WRONG. To think that there is any sanctity of marriage in this country in the first place is preposterous. Marriage is definitely not a holy union in a country where that union is broken 50 percent of the time. Marriage is not a holy union in a country whose lawmakers make headlines with stories of their own infidelity. To consider marriage as holy does not promote the definition marriage anymore; it now abases the definition of holy, of sanctity.

In the U.S. Constitution there exists a separation between church and state. This separation exists in order to grant everyone, as stated in the Declaration of Independence “life, liberty, and the pursuit of happiness.” When the Bible is quoted to deny rights to a specific group of people, the principles upon which this government is founded are defiled. To use religion as an excuse to ban same-sex marriage is an abuse of power and of privilege. The people creating these ballot measures are often heterosexual and follow the word of the Bible literally. To pursue their religious agendas via government power is anti-democratic. It is revealing of how a dominant ideal that has vast representation in the government can take away the rights of a minority that deserves the representation they seldom obtain.

In order to dispel this myth of sanctity, look at where this myth of marriage as a holy union between a man and a woman comes from. When it comes from a religious document that is not adhered to by all, how can it dictate the fates of loving couples that embrace their right to marriage? Why should a right that has been granted to opposite-sex couples for centuries be denied now to those wishing to marry someone of their own sex?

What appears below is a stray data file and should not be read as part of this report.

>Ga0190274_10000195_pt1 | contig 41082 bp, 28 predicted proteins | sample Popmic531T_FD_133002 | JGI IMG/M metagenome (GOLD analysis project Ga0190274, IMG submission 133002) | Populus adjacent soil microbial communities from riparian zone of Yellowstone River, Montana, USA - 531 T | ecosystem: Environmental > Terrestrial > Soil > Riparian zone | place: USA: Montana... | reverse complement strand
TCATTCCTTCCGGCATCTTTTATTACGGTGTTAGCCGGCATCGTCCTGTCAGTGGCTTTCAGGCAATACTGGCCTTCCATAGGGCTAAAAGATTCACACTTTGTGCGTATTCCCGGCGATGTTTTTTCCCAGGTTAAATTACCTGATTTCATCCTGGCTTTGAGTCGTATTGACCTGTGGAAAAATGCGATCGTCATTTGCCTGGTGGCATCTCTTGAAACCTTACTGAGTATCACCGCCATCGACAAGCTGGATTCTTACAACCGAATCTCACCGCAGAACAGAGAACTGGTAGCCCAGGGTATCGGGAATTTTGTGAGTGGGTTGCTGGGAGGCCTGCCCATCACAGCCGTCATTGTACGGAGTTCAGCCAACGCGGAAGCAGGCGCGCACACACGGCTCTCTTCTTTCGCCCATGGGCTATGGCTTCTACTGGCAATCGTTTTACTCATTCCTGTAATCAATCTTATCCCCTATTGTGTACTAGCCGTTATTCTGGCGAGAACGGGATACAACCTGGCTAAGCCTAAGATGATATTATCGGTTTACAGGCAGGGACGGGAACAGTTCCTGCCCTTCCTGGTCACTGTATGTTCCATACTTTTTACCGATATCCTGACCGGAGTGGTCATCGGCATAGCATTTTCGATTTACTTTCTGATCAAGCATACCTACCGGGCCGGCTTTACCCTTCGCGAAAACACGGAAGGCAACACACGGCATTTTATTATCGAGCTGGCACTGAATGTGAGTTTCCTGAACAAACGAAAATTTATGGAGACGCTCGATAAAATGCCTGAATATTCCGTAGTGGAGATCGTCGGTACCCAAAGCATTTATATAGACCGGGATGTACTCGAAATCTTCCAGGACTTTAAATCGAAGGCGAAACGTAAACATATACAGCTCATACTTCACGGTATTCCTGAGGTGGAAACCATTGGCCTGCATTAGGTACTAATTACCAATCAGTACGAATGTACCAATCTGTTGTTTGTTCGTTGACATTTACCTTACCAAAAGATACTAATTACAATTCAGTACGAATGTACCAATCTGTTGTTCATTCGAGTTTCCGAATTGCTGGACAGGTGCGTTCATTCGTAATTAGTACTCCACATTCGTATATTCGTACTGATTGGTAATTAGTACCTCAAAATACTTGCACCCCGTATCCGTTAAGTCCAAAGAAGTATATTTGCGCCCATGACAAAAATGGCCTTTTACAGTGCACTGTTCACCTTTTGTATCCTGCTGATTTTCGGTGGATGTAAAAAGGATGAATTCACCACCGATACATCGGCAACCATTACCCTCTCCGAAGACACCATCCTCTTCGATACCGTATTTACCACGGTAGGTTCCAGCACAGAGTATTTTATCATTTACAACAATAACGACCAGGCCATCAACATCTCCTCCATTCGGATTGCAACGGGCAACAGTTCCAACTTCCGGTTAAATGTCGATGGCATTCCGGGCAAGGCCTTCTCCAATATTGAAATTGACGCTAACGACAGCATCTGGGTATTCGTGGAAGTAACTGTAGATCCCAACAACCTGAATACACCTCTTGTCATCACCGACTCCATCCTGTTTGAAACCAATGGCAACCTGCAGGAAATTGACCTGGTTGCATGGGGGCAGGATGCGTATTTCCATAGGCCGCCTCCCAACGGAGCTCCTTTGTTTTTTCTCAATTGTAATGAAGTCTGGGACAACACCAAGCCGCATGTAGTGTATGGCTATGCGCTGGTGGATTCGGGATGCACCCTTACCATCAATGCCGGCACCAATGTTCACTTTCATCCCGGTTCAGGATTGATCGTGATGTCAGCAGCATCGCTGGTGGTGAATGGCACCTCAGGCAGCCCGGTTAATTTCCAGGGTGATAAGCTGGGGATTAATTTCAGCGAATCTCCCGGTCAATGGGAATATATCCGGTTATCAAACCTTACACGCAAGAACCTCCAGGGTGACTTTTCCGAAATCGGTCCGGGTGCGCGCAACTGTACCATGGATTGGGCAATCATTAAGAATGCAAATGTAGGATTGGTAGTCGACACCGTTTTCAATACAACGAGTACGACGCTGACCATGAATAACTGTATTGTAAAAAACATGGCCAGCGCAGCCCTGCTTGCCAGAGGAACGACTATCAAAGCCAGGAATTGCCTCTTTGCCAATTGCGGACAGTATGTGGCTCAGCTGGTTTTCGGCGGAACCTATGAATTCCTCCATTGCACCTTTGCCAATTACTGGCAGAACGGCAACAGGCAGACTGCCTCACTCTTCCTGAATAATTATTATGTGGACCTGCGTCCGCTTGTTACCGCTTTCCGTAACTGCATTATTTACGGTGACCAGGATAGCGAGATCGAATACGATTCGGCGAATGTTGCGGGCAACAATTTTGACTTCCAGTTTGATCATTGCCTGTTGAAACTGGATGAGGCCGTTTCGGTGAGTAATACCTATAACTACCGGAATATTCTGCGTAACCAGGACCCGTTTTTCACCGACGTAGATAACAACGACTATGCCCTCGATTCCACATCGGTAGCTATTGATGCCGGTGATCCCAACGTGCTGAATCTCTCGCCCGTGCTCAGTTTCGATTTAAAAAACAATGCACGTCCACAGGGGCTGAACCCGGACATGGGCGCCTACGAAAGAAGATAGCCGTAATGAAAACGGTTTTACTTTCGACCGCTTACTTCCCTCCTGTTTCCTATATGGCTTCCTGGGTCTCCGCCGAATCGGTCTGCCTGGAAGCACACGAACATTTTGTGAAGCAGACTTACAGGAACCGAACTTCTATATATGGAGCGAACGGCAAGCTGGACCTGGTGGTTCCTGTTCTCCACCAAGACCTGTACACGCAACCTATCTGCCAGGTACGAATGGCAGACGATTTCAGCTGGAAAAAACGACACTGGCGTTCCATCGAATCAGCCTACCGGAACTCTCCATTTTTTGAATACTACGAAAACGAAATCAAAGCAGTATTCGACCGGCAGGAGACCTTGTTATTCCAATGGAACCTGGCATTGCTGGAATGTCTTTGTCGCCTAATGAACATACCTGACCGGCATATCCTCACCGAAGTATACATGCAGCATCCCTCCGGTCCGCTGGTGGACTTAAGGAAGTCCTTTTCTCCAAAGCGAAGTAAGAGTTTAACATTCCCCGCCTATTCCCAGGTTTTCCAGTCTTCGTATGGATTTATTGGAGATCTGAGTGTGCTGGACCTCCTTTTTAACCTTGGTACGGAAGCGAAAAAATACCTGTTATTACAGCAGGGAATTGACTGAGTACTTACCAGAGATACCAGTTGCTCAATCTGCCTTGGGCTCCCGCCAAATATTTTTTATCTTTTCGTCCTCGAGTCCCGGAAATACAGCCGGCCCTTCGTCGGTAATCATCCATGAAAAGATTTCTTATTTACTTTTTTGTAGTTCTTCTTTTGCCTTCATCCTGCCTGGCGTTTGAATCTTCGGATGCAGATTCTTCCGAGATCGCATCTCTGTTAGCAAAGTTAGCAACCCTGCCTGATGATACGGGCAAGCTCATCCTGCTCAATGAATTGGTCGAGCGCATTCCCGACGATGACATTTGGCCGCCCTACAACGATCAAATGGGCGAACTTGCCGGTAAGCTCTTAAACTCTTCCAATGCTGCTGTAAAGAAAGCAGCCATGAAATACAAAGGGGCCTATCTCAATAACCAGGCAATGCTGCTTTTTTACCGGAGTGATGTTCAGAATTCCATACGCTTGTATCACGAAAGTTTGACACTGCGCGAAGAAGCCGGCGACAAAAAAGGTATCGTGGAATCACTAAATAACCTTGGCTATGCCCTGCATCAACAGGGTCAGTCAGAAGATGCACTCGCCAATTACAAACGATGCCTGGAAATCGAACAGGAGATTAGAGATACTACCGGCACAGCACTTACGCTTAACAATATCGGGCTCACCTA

Now, let’s get some perspective here. Forget all that I have said for a moment and answer these questions truthfully. Have you looked at an American history textbook recently? Have you seen the documented legislation that said a white person could not marry a black person? This was the case in 1967, when the Supreme Court questioned the Constitutional value of religious beliefs. “The fact that [God] separated the races shows that he did not intend for the races to mix,” said a Virginia judge regarding interracial marriage in 1967, before his ban was overturned in the federal Supreme Court case Loving vs. Virginia. Does this sound familiar? Can we replace “races to mix” with “same-sex people to marry?” Are the unjust mistakes of history repeating itself?